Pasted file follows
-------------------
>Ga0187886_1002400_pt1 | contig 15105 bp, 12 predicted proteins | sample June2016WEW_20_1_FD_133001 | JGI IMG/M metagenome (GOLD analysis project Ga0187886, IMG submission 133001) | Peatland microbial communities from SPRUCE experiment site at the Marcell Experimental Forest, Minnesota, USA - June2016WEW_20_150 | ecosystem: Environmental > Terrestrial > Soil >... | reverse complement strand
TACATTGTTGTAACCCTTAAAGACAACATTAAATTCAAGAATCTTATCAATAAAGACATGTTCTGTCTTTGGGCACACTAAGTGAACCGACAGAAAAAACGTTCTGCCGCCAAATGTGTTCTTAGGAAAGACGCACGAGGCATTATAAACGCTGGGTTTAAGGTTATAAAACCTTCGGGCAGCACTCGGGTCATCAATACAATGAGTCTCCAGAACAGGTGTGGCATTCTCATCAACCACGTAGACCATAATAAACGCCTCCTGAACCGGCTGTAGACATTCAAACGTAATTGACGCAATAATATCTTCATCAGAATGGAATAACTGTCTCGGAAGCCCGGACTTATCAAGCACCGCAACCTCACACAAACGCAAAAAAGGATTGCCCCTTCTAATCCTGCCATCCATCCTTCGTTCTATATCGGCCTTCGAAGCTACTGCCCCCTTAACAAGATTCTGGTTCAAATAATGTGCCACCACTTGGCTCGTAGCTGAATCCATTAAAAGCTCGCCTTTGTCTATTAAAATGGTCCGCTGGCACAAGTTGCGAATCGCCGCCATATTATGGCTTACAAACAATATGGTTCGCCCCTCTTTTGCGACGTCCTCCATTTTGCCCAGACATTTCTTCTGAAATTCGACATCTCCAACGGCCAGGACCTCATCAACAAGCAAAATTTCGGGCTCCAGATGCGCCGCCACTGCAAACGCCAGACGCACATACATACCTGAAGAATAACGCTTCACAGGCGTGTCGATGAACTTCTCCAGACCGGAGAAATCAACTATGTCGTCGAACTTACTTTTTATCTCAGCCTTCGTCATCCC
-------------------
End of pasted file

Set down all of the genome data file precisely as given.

>Ga0187886_1002400_pt1 | contig 15105 bp, 12 predicted proteins | sample June2016WEW_20_1_FD_133001 | JGI IMG/M metagenome (GOLD analysis project Ga0187886, IMG submission 133001) | Peatland microbial communities from SPRUCE experiment site at the Marcell Experimental Forest, Minnesota, USA - June2016WEW_20_150 | ecosystem: Environmental > Terrestrial > Soil >... | reverse complement strand
TACATTGTTGTAACCCTTAAAGACAACATTAAATTCAAGAATCTTATCAATAAAGACATGTTCTGTCTTTGGGCACACTAAGTGAACCGACAGAAAAAACGTTCTGCCGCCAAATGTGTTCTTAGGAAAGACGCACGAGGCATTATAAACGCTGGGTTTAAGGTTATAAAACCTTCGGGCAGCACTCGGGTCATCAATACAATGAGTCTCCAGAACAGGTGTGGCATTCTCATCAACCACGTAGACCATAATAAACGCCTCCTGAACCGGCTGTAGACATTCAAACGTAATTGACGCAATAATATCTTCATCAGAATGGAATAACTGTCTCGGAAGCCCGGACTTATCAAGCACCGCAACCTCACACAAACGCAAAAAAGGATTGCCCCTTCTAATCCTGCCATCCATCCTTCGTTCTATATCGGCCTTCGAAGCTACTGCCCCCTTAACAAGATTCTGGTTCAAATAATGTGCCACCACTTGGCTCGTAGCTGAATCCATTAAAAGCTCGCCTTTGTCTATTAAAATGGTCCGCTGGCACAAGTTGCGAATCGCCGCCATATTATGGCTTACAAACAATATGGTTCGCCCCTCTTTTGCGACGTCCTCCATTTTGCCCAGACATTTCTTCTGAAATTCGACATCTCCAACGGCCAGGACCTCATCAACAAGCAAAATTTCGGGCTCCAGATGCGCCGCCACTGCAAACGCCAGACGCACATACATACCTGAAGAATAACGCTTCACAGGCGTGTCGATGAACTTCTCCAGACCGGAGAAATCAACTATGTCGTCGAACTTACTTTTTATCTCAGCCTTCGTCATCCC